2 Articles about Conservatives (With a Big C – Meaning believers in policies we would count as right wing)
The first is from the recent American Midterm elections and compares the actions of US Republicans to those of the schoolyard bully and looks at ways of dealing with them.
The second is a more scientific article looking at recent research saying that Conservatism may be a human survival trait. It identifies the Conservative group within society as having heightened concerns for order, structure, closure, certainty, consistency, simplicity, and familiarity, as well as existential concerns such as perceptions of danger, sensitivity to threat, and death anxiety. If these traits are innate to peoples personalities then elections become less about persuading people round to your way of thinking and more about motivating as many as possible of your base group to vote for you.
Suddenly the US media’s hysterical reaction to Ebola and ISIS starts to make sense in the run up to an election – get the natural Conservatives really focused by playing to their innate fears!
It also perhaps explains how the UK media’s focus on Immigration seems to be doing the same for UKIP.
When Bullies Win: How Do Weary Americans Face the Post-Election Trauma? Lessons from the past can help us confront a daunting future
By Lynn Stuart Parramore November 5, 2014
Most of us did not escape that moment on the playground when the bully came over and demanded our candy. What could we do? The bruising boy and the mean girl used fear and intimidation to get their way. If that didn’t work, there were other methods. Sometimes the bully had powerful friends and came on gangster-style. Other times the mean girl shoved and hit us and left us flailing in the dirt. However it happened, it left wounds.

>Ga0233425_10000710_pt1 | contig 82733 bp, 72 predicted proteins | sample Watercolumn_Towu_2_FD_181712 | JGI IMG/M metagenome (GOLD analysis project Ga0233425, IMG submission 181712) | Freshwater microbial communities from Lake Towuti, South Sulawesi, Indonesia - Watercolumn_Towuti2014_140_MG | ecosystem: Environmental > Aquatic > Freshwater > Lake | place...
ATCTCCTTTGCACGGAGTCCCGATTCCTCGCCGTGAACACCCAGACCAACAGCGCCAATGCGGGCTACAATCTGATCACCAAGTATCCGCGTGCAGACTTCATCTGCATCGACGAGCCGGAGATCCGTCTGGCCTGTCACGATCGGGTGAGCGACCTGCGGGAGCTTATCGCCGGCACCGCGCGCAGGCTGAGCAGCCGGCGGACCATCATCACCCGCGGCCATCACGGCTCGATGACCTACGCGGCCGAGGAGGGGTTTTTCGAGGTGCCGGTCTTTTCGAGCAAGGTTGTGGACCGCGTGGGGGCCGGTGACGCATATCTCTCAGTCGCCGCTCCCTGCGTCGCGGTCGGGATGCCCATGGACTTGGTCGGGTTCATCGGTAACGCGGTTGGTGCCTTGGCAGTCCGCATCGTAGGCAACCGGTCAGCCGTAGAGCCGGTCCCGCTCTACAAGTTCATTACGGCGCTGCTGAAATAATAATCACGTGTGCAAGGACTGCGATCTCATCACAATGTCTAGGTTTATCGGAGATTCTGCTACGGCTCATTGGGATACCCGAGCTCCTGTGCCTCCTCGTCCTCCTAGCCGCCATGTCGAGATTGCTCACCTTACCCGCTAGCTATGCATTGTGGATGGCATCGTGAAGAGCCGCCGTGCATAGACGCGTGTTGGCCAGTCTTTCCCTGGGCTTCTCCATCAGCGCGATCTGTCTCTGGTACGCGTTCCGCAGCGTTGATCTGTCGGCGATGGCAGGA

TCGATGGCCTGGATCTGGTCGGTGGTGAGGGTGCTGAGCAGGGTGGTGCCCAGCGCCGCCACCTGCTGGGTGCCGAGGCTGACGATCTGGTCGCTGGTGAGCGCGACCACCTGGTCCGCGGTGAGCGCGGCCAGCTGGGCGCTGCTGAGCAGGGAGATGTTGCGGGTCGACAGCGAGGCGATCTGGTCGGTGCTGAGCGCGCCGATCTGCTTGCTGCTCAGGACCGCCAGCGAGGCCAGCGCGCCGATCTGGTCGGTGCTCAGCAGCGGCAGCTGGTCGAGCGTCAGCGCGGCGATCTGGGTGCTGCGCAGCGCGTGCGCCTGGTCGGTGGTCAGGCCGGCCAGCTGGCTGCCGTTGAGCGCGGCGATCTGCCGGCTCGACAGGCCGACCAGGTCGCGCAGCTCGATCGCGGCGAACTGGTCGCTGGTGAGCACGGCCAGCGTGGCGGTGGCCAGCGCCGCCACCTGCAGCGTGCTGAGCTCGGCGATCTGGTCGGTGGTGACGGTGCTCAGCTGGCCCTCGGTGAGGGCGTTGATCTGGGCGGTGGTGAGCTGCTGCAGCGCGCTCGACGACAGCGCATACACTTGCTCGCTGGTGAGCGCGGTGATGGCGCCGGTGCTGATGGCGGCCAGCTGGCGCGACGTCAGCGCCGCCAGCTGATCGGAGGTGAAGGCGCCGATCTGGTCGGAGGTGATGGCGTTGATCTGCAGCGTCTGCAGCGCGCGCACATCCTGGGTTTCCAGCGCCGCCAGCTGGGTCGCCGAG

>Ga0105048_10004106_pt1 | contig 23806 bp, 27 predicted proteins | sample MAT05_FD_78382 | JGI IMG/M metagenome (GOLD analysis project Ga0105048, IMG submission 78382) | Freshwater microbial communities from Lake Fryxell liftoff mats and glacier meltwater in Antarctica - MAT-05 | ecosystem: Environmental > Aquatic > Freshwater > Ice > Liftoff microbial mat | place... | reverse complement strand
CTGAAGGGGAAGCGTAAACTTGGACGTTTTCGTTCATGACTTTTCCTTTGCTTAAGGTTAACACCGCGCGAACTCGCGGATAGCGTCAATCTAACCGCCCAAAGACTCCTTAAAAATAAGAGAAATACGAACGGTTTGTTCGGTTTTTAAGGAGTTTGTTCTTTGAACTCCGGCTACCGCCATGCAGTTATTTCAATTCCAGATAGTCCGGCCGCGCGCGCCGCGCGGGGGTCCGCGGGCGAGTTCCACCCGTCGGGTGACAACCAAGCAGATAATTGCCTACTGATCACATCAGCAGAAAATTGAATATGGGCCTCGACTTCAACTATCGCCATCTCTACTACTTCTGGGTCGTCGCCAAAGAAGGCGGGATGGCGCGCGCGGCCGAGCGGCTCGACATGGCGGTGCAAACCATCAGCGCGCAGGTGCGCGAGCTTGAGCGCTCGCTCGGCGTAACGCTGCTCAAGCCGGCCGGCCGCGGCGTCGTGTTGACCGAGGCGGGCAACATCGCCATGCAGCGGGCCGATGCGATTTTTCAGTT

As a native North Carolinian, I felt some memory of those early wounds creeping into my body as I watched the election returns come in. After an ugly, protracted fight sucking up more money than any senate race in the country, Republican Thom Tillis, the speaker of the rabid North Carolina House of Representatives, beat incumbent Democrat Kay Hagan by a slim margin. He will now take his bare-knuckles brand of politics to Washington.
A consummate bully, Tillis is the kind of man who allegedly shot paintballs at his neighbor’s barn. He bullies teachers, accusing them of choosing their profession in order to get rich, despite the fact that NC ranks close to the bottom of the country in teacher pay. He bullies people struggling to get by, backing a mean-spirited proposal to force those on public assistance to submit to drug testing. “What we have to do is find a way to divide and conquer the people who are on assistance,” he once told a crowd at a NC college. He bullies women who try to terminate their pregnancies safely and has promoted measures to force them to undergo unnecessary ultrasounds. He bullies African Americans, suggesting that public assistance is “de facto reparations” for slavery. He bullies people away from the polls, trying to ensure that they have no redress for their grievances. Schoolchildren, immigrants, gay people, sick people, and the elderly have all been victims of his relentless aggression. Tillis is a bully, and he knows how to get his way.
He was just one of a whole gang of bullies who won yesterday. In Rhode Island, Democrat Gina Raimondo, who has manipulated pensions in order to funnel money away from working people to her hedge-fund friends, won the governorship. In New York, Democrat Andrew Cuomo, who stooped to creating a fake women’s party in order to siphon support from the Working Families Party, keeps his place in the governor’s mansion. In Michigan, Republican governor Rick Snyder, the bully-extraordinaire who has devoted himself to union-crushing, was re-elected. And Scott Walker in Wisconsin. And so on, across the country.